Peer Support Lowers HbA1c in Adolescents and Young Adults With Diabetes
January 19, 2024
Youth with Type 1 diabetes who participated in virtual peer groups improved glycemic control and their use of continuous glucose monitors.
Treating adolescents and young adults with Type 1 diabetes can be challenging. Beginning in puberty, blood sugar is often on a one-way trajectory: Up.
But now, research at Children’s Hospital Los Angeles has shown a novel way to possibly reverse this trend—without new medications or medical treatments. The intervention? Virtual peer groups.
The study found that, compared with standard care, adolescents and young adults with Type 1 diabetes who participated in virtual peer groups saw a 1.08% relative reduction in their hemoglobin A1C (HbA1c) levels.
“These are significant shifts,” says Jennifer Raymond, MD, MCR, senior author of the study and Chief of the Center for Endocrinology, Diabetes and Metabolism at Children’s Hospital Los Angeles. “It highlights the importance of peer support, as well as the need to be innovative. To truly improve outcomes in this age group, we need to think far beyond our regular practice.”
An innovative model
The 15-month prospective study, called CoYoT1 to California, enrolled 68 patients with Type 1 diabetes, ranging in age from 16 to 25. Participants were 50% Latinx and 75% publicly insured.
“Young people from historically excluded or marginalized groups, including those on public insurance, tend to have higher HbA1c levels and encounter more barriers to care,” Dr. Raymond notes. “This is one of the first studies to look at how to design a model of care that improves outcomes in these individuals.”
Patients were randomized to receive either standard care or “CoYoT1 care”—which consisted of person-centered provider visits and recurring virtual peer group sessions.
The virtual groups took place every six weeks using an online video conferencing platform. Each session lasted 30-60 minutes and had an average of 4.5 participants. Sessions were led by a young adult with Type 1 diabetes who had been trained as a facilitator.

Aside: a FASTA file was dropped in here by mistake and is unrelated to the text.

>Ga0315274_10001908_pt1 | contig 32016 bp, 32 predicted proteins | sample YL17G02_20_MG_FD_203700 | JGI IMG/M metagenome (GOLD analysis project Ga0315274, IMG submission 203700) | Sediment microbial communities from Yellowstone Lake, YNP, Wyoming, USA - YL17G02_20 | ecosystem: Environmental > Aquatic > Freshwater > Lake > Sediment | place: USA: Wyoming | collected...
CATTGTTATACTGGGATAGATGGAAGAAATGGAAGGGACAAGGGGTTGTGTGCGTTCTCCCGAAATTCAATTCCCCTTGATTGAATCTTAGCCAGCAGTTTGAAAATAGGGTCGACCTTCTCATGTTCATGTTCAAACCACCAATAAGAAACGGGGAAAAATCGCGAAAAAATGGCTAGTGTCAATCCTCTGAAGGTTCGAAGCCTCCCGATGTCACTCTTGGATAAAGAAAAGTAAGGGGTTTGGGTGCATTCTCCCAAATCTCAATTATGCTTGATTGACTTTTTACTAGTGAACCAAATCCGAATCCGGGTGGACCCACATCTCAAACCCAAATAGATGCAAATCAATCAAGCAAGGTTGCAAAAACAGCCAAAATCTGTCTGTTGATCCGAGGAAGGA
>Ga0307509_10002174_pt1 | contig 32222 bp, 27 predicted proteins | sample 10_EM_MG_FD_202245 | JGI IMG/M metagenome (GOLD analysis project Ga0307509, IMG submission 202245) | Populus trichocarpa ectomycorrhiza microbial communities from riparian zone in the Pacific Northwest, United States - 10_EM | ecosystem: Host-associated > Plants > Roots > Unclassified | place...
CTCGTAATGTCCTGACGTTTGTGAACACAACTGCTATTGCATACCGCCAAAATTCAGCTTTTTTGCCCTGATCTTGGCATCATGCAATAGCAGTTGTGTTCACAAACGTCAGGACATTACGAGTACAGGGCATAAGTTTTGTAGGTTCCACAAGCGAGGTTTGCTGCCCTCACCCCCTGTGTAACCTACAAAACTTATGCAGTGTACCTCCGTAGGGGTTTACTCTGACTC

Each meeting addressed a specific topic, such as:
Managing diabetes at school or work
Transitioning to adult care
The format was deliberately informal. “The goal was for young people to interact and drive the session, rather than for the facilitator to teach it,” Dr. Raymond explains. “We wanted participants to provide feedback and support for each other.”
The peer groups particularly helped young people in the area of diabetes technology. Although only one session was dedicated to that topic, it spontaneously came up at every meeting.
By the end of the study, the percentage of virtual peer group participants using a CGM had risen from 11% to 47%.
That’s important because studies have shown that those who use CGMs tend to maintain better glycemic control. And yet, adolescents and young adults are the least likely group to use this technology.
“This age group has a lot of concerns about self-image and things on their body,” Dr. Raymond says. “What participants reported was that learning how to use the technology from their peers made them more likely to use it themselves.”
Although the peer groups improved both HbA1c and CGM use, the study found no impact on levels of diabetes distress or depression. A prior CoYoT1 study, in a different patient population, had shown a reduction in diabetes distress.
Dr. Raymond notes that the COVID-19 pandemic occurred during the middle of the study, which may have prevented improvements in distress and depression levels.
Giving patients a voice
One key factor in the success of the study was that patients themselves helped to design it via a special advisory board.
“That’s part of everything we do now,” Dr. Raymond says. “We want the patient stakeholders who are participating to tell us what they need, and then give us feedback on every step.”
Although this particular manuscript focused on the impact of the peer groups, the researchers are now working on publishing an analysis of the entire intervention.
The team also plans to make the virtual peer group materials available for other clinicians who want to create similar programs.
“It is possible to overcome disparities and inequities in diabetes outcomes, but we need to be intentional in how we try to close that gap,” Dr. Raymond says. “Not every model will work for every patient. The key is to give patients a voice and listen to what they need.”
Learn more about diabetes care at Children’s Hospital Los Angeles.